If you love your children, buy our product. As product pitches go, it's simple, direct — and manipulative. Unfortunately, it is also far too widely used. While I have nothing to say on the merit or otherwise of health drinks or educational aids or even cars (!) that use this tack, financial products are another matter altogether.
Products that use the children ploy to sell have a long history in India. Insurance as well as mutual fund products that have the words ‘child’ or ‘children’ in their name have been around for so long that many people assume that there is a specific class of products that provide some unique advantage to their children’s
future that other products do not.
At Value Research, we get a substantial flow of emails from worried parents who are looking for the best possible ‘child plan.’ With years of background exposure to the phrase, they just assume that somewhat like a tax plan, a child plan is an integral part of personal finance. Guess what! ‘Child plan’ is actually not a financial term at all, but a marketing one.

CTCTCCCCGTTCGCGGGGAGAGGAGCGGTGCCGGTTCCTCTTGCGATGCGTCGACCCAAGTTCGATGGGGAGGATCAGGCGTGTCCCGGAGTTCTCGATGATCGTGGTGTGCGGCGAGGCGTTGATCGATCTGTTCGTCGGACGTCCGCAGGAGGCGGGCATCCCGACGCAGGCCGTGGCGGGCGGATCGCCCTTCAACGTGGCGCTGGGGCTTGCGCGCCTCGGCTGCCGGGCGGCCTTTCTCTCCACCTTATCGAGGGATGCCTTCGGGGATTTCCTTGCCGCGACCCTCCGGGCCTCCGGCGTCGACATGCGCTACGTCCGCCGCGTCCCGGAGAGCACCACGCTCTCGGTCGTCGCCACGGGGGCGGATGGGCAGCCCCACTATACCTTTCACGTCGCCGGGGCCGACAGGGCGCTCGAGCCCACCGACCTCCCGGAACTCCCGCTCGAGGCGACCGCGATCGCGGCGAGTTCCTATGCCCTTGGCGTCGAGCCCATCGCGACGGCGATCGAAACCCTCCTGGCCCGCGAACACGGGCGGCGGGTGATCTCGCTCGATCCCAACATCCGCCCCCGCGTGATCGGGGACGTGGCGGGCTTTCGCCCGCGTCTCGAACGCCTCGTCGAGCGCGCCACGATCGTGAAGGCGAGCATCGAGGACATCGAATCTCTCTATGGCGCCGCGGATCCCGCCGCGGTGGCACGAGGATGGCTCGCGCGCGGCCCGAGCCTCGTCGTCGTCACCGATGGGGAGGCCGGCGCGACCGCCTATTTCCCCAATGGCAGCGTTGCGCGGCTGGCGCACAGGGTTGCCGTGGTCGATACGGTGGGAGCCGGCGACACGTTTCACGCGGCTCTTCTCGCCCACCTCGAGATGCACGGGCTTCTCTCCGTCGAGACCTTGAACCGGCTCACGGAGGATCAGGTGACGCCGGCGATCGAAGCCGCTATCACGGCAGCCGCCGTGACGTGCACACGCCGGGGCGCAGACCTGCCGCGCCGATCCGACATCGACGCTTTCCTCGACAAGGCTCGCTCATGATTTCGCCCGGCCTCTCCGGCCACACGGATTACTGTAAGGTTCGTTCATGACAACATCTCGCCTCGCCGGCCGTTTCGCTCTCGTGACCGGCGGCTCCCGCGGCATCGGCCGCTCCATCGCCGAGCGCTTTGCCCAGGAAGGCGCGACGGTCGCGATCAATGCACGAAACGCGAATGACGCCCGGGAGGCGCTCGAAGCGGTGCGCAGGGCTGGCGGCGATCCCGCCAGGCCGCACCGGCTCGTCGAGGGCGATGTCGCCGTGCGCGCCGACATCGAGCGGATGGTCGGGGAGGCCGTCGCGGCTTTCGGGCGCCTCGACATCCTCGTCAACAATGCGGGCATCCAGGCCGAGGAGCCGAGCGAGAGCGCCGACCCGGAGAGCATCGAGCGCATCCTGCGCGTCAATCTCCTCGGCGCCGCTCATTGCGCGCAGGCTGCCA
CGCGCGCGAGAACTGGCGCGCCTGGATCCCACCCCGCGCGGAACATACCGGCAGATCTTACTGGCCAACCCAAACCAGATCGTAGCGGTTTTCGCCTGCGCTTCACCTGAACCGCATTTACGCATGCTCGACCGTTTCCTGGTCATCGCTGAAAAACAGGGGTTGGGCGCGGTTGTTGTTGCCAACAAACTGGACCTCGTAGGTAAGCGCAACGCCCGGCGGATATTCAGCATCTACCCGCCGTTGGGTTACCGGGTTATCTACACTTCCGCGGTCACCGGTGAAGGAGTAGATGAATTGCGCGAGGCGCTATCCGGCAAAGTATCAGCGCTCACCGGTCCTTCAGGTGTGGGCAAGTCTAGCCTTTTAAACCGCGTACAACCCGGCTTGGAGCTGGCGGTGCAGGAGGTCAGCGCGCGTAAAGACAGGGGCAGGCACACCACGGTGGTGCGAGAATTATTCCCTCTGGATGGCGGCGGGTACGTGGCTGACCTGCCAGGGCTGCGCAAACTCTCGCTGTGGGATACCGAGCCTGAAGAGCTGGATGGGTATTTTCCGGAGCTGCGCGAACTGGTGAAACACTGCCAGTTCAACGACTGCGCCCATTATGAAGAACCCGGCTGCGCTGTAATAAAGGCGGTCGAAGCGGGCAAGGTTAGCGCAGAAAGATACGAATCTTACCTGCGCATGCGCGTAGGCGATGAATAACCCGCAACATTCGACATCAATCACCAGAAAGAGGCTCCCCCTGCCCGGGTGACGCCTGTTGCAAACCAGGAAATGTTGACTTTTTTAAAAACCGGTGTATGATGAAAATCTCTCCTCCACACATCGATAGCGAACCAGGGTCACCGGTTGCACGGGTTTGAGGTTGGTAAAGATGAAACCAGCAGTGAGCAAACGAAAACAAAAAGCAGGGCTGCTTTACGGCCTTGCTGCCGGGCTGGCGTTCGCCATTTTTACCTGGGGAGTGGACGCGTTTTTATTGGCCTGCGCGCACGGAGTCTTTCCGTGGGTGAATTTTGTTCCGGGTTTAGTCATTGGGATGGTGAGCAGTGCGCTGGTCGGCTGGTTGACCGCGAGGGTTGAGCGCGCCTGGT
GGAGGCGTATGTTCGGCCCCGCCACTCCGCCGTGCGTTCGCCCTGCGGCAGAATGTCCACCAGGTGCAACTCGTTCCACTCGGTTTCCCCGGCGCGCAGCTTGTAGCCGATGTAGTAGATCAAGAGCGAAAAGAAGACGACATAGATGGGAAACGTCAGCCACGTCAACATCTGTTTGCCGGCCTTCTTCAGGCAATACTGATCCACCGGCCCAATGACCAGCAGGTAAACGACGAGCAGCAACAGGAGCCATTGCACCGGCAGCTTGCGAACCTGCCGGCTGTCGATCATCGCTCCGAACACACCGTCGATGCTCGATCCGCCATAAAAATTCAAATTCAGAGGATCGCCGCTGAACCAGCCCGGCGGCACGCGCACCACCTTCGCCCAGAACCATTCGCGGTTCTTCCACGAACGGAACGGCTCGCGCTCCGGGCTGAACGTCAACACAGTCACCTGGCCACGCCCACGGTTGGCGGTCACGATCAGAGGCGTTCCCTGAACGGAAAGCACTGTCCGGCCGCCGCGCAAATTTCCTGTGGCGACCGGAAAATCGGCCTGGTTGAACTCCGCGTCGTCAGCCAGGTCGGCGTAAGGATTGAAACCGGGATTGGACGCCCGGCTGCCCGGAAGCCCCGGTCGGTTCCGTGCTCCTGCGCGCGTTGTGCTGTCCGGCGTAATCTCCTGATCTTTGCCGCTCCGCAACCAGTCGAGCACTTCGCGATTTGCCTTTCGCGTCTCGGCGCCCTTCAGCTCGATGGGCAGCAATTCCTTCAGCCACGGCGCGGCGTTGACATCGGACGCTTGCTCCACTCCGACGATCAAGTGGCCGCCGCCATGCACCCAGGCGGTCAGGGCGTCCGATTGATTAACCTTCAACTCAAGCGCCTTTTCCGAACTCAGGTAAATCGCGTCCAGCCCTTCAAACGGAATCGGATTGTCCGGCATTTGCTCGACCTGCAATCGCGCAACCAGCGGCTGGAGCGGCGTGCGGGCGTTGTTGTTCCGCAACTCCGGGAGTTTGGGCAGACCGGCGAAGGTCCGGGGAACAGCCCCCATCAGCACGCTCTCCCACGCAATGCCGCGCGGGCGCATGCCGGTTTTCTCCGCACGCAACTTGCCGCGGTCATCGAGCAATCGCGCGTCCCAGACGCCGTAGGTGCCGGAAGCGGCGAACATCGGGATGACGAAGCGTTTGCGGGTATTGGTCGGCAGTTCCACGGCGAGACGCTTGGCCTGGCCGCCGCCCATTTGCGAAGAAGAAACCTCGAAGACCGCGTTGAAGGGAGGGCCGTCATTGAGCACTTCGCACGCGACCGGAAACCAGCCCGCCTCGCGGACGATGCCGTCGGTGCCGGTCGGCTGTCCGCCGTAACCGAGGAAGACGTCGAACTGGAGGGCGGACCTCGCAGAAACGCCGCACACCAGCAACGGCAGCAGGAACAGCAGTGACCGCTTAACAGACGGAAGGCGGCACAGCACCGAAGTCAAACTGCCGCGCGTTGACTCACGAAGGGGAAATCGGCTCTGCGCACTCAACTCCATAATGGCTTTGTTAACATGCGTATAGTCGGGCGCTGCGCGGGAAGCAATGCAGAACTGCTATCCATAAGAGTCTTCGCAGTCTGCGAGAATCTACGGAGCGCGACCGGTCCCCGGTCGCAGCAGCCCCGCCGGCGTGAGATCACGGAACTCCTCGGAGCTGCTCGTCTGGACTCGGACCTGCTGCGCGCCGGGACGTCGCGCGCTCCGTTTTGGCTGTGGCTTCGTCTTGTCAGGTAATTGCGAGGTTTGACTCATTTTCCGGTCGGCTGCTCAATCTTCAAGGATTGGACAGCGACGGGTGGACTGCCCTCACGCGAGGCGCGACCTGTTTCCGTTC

There is nothing distinctive about a so-called child plan. For example, one of the largest ‘child’ mutual funds was for years just a vanilla balanced fund of mediocre performance. The pitch was that you should invest in it and use the money for your child’s college fees. But the returns that such funds produce are not made up of special money that designed to pay college fees. It is just normal money!
However, if the loving parents had chosen better performing funds, they would have more of that normal money, and that would probably be of some real help when it comes to paying actual fees.
Insurance products too play a similar trick. There's nothing distinctive about the products themselves. You can pitch a product by saying that if you die, your child's college fees can be paid out of the benefits. But that is true of the proceeds of ANY insurance policy.
Don’t be gullible. Think it through.